The Cup
(Click here for Internet Movie Database entry)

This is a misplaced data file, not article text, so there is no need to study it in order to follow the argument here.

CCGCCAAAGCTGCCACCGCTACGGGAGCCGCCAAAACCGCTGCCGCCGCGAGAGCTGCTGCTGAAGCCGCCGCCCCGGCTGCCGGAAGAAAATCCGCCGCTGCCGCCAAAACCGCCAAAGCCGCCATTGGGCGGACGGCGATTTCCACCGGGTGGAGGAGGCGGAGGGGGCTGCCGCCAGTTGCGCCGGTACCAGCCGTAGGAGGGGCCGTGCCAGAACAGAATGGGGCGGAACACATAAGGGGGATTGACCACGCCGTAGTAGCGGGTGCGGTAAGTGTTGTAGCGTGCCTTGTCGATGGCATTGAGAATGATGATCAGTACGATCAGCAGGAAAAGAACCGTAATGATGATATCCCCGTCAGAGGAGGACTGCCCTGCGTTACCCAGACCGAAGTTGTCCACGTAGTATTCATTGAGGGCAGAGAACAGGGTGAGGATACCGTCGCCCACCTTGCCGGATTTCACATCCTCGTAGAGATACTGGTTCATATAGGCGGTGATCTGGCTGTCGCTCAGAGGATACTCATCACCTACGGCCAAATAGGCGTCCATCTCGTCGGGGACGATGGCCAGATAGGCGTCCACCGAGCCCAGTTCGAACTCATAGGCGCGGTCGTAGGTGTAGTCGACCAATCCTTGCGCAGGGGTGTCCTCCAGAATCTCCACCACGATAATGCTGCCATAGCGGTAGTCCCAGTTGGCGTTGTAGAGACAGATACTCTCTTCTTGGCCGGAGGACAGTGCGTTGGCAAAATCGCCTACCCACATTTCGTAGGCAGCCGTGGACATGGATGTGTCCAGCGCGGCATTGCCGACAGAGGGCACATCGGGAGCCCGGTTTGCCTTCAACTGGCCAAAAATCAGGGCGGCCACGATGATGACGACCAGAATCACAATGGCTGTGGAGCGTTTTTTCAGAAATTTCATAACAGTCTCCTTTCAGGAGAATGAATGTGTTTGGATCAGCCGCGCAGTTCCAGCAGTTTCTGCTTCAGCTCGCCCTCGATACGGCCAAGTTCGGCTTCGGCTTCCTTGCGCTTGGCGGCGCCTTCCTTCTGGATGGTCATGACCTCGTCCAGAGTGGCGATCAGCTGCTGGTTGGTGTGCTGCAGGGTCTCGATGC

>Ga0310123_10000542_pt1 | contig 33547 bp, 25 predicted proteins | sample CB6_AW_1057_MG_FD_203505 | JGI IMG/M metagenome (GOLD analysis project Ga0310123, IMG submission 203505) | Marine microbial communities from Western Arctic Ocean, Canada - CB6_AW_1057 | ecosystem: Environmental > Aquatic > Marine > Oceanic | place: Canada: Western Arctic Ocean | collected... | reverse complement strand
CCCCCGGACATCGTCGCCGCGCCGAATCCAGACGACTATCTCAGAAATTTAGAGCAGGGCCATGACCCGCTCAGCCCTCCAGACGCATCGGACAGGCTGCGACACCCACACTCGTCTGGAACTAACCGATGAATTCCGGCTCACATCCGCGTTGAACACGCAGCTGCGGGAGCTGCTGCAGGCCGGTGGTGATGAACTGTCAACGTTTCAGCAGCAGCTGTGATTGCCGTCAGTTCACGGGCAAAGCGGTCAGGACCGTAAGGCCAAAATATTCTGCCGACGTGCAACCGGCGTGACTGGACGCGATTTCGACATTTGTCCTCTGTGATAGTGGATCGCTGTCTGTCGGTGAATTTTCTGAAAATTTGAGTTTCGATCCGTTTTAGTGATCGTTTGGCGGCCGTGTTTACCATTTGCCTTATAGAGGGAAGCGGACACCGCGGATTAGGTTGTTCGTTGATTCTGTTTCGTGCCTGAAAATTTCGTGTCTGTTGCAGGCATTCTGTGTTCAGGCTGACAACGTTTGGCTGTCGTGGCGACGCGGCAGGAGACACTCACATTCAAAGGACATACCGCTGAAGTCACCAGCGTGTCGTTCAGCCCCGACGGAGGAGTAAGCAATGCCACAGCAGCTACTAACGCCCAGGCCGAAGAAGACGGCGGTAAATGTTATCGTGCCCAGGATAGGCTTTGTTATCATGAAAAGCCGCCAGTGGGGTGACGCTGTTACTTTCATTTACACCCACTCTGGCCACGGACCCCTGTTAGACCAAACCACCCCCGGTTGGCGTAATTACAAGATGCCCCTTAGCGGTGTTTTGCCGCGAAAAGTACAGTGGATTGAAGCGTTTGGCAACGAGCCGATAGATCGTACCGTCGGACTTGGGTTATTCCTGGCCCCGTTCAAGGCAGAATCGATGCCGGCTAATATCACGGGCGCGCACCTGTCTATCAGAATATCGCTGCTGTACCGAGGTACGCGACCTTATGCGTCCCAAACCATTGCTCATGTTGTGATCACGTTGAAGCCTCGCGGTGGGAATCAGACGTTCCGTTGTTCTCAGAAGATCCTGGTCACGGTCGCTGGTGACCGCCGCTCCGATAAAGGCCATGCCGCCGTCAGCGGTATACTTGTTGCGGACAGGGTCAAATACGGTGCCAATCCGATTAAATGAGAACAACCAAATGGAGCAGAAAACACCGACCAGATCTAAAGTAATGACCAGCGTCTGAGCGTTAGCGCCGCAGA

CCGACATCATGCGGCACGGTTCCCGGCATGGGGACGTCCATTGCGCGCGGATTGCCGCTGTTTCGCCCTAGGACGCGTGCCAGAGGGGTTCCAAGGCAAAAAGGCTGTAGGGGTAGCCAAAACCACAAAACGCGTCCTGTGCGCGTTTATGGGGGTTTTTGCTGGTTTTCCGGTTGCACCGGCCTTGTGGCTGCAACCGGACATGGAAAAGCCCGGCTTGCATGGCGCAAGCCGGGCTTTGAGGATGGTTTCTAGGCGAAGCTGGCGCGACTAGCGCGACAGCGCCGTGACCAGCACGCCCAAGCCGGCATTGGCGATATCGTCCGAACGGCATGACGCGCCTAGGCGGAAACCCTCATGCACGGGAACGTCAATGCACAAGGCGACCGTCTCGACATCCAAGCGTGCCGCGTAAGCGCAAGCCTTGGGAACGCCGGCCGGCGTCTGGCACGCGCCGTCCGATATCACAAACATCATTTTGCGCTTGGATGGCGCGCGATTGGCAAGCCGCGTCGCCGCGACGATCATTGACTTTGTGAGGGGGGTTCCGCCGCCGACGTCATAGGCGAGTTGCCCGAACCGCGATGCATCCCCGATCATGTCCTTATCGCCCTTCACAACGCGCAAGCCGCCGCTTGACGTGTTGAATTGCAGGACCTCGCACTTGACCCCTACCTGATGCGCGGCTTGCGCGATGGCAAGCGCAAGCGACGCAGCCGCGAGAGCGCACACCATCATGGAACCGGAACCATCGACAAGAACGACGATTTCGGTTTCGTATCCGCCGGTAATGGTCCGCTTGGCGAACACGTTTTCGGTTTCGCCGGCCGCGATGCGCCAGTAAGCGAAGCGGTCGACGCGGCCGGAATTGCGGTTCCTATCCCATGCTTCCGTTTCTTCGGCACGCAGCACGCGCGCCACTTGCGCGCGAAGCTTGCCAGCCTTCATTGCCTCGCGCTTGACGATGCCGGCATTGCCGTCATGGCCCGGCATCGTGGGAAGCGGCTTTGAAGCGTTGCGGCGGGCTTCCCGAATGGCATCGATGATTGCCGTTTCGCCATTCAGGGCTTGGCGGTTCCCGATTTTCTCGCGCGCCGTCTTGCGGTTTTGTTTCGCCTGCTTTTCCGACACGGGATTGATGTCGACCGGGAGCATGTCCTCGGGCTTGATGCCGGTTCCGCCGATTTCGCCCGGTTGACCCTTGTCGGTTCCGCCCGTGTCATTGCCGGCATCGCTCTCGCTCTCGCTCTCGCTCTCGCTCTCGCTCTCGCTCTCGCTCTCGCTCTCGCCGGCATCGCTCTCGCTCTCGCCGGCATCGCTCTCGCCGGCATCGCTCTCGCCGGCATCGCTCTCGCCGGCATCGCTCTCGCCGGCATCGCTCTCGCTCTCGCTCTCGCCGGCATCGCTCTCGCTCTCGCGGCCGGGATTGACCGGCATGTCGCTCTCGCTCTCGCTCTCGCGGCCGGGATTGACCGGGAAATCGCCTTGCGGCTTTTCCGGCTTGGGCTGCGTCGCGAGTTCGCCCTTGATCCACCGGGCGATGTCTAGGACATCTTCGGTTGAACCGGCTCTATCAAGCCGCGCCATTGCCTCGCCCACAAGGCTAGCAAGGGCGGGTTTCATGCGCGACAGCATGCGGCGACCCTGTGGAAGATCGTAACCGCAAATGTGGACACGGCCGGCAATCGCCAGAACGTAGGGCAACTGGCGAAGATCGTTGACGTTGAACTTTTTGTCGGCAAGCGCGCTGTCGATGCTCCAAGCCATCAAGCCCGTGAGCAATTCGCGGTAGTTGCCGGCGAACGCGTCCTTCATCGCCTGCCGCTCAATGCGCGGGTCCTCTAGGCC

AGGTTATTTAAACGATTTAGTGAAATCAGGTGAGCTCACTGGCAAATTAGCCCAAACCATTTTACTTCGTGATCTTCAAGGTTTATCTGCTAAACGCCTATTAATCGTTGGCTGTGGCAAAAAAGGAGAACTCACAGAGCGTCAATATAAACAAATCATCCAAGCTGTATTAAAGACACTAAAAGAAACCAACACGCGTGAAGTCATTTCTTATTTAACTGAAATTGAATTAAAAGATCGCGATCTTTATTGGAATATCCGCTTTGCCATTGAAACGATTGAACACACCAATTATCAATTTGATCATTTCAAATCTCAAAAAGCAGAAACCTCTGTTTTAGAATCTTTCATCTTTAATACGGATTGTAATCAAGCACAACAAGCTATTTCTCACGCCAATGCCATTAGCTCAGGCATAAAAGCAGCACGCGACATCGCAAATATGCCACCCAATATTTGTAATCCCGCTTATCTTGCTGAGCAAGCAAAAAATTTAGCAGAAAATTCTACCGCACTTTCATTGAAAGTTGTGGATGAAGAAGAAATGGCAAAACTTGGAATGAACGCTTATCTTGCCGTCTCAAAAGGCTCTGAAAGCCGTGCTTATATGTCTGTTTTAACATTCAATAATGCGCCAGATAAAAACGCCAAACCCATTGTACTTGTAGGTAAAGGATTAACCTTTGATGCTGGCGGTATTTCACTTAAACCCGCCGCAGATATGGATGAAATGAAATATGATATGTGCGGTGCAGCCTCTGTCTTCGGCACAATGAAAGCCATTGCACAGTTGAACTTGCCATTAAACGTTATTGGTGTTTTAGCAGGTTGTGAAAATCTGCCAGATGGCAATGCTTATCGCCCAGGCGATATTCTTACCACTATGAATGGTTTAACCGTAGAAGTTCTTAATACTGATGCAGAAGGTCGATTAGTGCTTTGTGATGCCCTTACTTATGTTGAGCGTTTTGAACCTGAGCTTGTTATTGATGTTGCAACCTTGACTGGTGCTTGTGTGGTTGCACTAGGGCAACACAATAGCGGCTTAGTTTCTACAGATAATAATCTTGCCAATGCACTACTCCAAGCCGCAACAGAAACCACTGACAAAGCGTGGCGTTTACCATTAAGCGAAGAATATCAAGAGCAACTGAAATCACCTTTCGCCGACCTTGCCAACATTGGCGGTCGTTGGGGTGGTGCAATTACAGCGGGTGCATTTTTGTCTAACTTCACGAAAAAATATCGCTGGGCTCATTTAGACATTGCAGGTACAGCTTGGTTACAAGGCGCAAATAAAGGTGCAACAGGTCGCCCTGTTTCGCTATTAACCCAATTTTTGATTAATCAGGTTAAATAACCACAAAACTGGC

This is a great little film.  And this is the first film I've ever seen that is in Tibetan with subtitles!  The Cup is set in a Tibetan Monastery in India made up of refugees who have fled their homeland.   The title of the film comes from the fact that it is set at the time of the 1998 Football World Cup in France.  Two of the boys training to become monks  (Jamyang Lodro and Neten Chokling) are obsessed by the World Cup and sneak out at night to the nearest TV set to watch the matches. However, they are caught by Geko (Orgyen Tobgyal) who is a senior lama at the monastery and he sentences them to extra work in the kitchen.  Also, caught up in the World Cup intrigue are two other boys (Kunsang Nyima and Pema Tshundup) who have just fled from Tibet.  The boys persist and it turns out that Geko is also a football fan so it is decided that they will rent a TV so everyone at the monastery may watch the Cup final between France and Brazil. This  film is a joy to watch and all the actors are excellent. So, it was amazing to find out that not only was the film shot at an actual Tibetan monastery just inside the Indian border but the entire cast were members of the monastery playing themselves.  The Abbot of the real Monastery (lama Chonjor) plays the Abbot in the film. Tobgyal, who plays Geko, is an actual incarnate lama and chief preceptor of the Chokling Monastery.  The youngest of the boys, Jamyang Lodro, who really carries this film with his enthusiastic acting, is in real life the son of Tobgyal and studies at the Buddhist school in the Monastery.  The other boy, Neten Chokling is recognized as the 4th reincarnation of a great Buddhist master and is one of the highest incarnate lamas.  The director, Bhutanese filmmaker Khyentse Norbu is also an important incarnate lama.  Norbu's only previous film experience, other than watching films, has been working under the direction of Bernardo Bertolucci in the film, Little BuddhaThe Cup has a slow and deliberate pace which echoes the tempo of monastic life. The juxtaposition of Tibetan monastic life with the World Cup frenzy really captures both how isolated from the rest of the world and how connected to the rest of the world the Tibetan monks and students are.  And it brings home in a very nice way how these Tibetan boys, even though their culture and apparently everything about them is strange to us, are boys just like boys everywhere.  The Cup is a very simple story of east meets west but it had a powerful effect on me.  And the amateur cast, particularly Jamyang Lodro, make watching this film a wonderful experience.  The Cup had a very limited theatre release last year but you can get it at your video store now, even if you live in Baton Rouge.